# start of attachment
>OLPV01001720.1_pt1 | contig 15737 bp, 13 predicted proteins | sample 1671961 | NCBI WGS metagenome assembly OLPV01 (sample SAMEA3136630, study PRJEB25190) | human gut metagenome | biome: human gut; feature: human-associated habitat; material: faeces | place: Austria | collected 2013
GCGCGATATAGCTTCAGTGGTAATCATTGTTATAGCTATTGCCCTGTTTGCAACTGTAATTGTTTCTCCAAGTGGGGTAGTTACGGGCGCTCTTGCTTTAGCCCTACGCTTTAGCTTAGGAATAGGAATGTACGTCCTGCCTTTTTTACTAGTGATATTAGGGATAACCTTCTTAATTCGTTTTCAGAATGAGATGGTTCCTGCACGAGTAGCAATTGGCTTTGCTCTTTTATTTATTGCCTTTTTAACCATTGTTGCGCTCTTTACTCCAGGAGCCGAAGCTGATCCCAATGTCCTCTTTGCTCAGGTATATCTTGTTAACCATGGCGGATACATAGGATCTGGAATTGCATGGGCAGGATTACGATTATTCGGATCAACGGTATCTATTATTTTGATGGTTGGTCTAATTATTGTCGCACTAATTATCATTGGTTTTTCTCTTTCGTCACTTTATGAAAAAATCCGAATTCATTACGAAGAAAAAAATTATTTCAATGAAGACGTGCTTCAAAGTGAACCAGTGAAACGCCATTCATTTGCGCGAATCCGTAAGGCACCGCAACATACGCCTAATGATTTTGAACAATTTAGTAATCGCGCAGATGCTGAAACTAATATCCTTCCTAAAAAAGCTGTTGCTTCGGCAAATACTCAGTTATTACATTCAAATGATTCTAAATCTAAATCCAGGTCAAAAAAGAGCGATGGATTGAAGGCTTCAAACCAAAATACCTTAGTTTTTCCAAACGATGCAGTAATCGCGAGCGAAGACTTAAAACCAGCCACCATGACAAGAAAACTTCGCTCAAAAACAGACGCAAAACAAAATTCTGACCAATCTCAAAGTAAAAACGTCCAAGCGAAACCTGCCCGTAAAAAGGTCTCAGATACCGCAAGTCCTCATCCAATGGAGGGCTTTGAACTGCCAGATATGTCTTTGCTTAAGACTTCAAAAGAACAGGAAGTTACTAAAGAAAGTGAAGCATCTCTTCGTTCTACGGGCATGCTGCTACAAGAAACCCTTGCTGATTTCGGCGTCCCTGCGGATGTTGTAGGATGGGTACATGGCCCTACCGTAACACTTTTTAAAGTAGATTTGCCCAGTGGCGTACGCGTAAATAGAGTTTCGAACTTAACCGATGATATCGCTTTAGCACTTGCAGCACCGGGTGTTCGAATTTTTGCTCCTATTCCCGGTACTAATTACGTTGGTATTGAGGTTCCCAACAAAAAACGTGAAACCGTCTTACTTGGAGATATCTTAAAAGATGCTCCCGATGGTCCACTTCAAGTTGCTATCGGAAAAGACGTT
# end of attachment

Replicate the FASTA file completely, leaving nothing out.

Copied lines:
>OLPV01001720.1_pt1 | contig 15737 bp, 13 predicted proteins | sample 1671961 | NCBI WGS metagenome assembly OLPV01 (sample SAMEA3136630, study PRJEB25190) | human gut metagenome | biome: human gut; feature: human-associated habitat; material: faeces | place: Austria | collected 2013
GCGCGATATAGCTTCAGTGGTAATCATTGTTATAGCTATTGCCCTGTTTGCAACTGTAATTGTTTCTCCAAGTGGGGTAGTTACGGGCGCTCTTGCTTTAGCCCTACGCTTTAGCTTAGGAATAGGAATGTACGTCCTGCCTTTTTTACTAGTGATATTAGGGATAACCTTCTTAATTCGTTTTCAGAATGAGATGGTTCCTGCACGAGTAGCAATTGGCTTTGCTCTTTTATTTATTGCCTTTTTAACCATTGTTGCGCTCTTTACTCCAGGAGCCGAAGCTGATCCCAATGTCCTCTTTGCTCAGGTATATCTTGTTAACCATGGCGGATACATAGGATCTGGAATTGCATGGGCAGGATTACGATTATTCGGATCAACGGTATCTATTATTTTGATGGTTGGTCTAATTATTGTCGCACTAATTATCATTGGTTTTTCTCTTTCGTCACTTTATGAAAAAATCCGAATTCATTACGAAGAAAAAAATTATTTCAATGAAGACGTGCTTCAAAGTGAACCAGTGAAACGCCATTCATTTGCGCGAATCCGTAAGGCACCGCAACATACGCCTAATGATTTTGAACAATTTAGTAATCGCGCAGATGCTGAAACTAATATCCTTCCTAAAAAAGCTGTTGCTTCGGCAAATACTCAGTTATTACATTCAAATGATTCTAAATCTAAATCCAGGTCAAAAAAGAGCGATGGATTGAAGGCTTCAAACCAAAATACCTTAGTTTTTCCAAACGATGCAGTAATCGCGAGCGAAGACTTAAAACCAGCCACCATGACAAGAAAACTTCGCTCAAAAACAGACGCAAAACAAAATTCTGACCAATCTCAAAGTAAAAACGTCCAAGCGAAACCTGCCCGTAAAAAGGTCTCAGATACCGCAAGTCCTCATCCAATGGAGGGCTTTGAACTGCCAGATATGTCTTTGCTTAAGACTTCAAAAGAACAGGAAGTTACTAAAGAAAGTGAAGCATCTCTTCGTTCTACGGGCATGCTGCTACAAGAAACCCTTGCTGATTTCGGCGTCCCTGCGGATGTTGTAGGATGGGTACATGGCCCTACCGTAACACTTTTTAAAGTAGATTTGCCCAGTGGCGTACGCGTAAATAGAGTTTCGAACTTAACCGATGATATCGCTTTAGCACTTGCAGCACCGGGTGTTCGAATTTTTGCTCCTATTCCCGGTACTAATTACGTTGGTATTGAGGTTCCCAACAAAAAACGTGAAACCGTCTTACTTGGAGATATCTTAAAAGATGCTCCCGATGGTCCACTTCAAGTTGCTATCGGAAAAGACGTT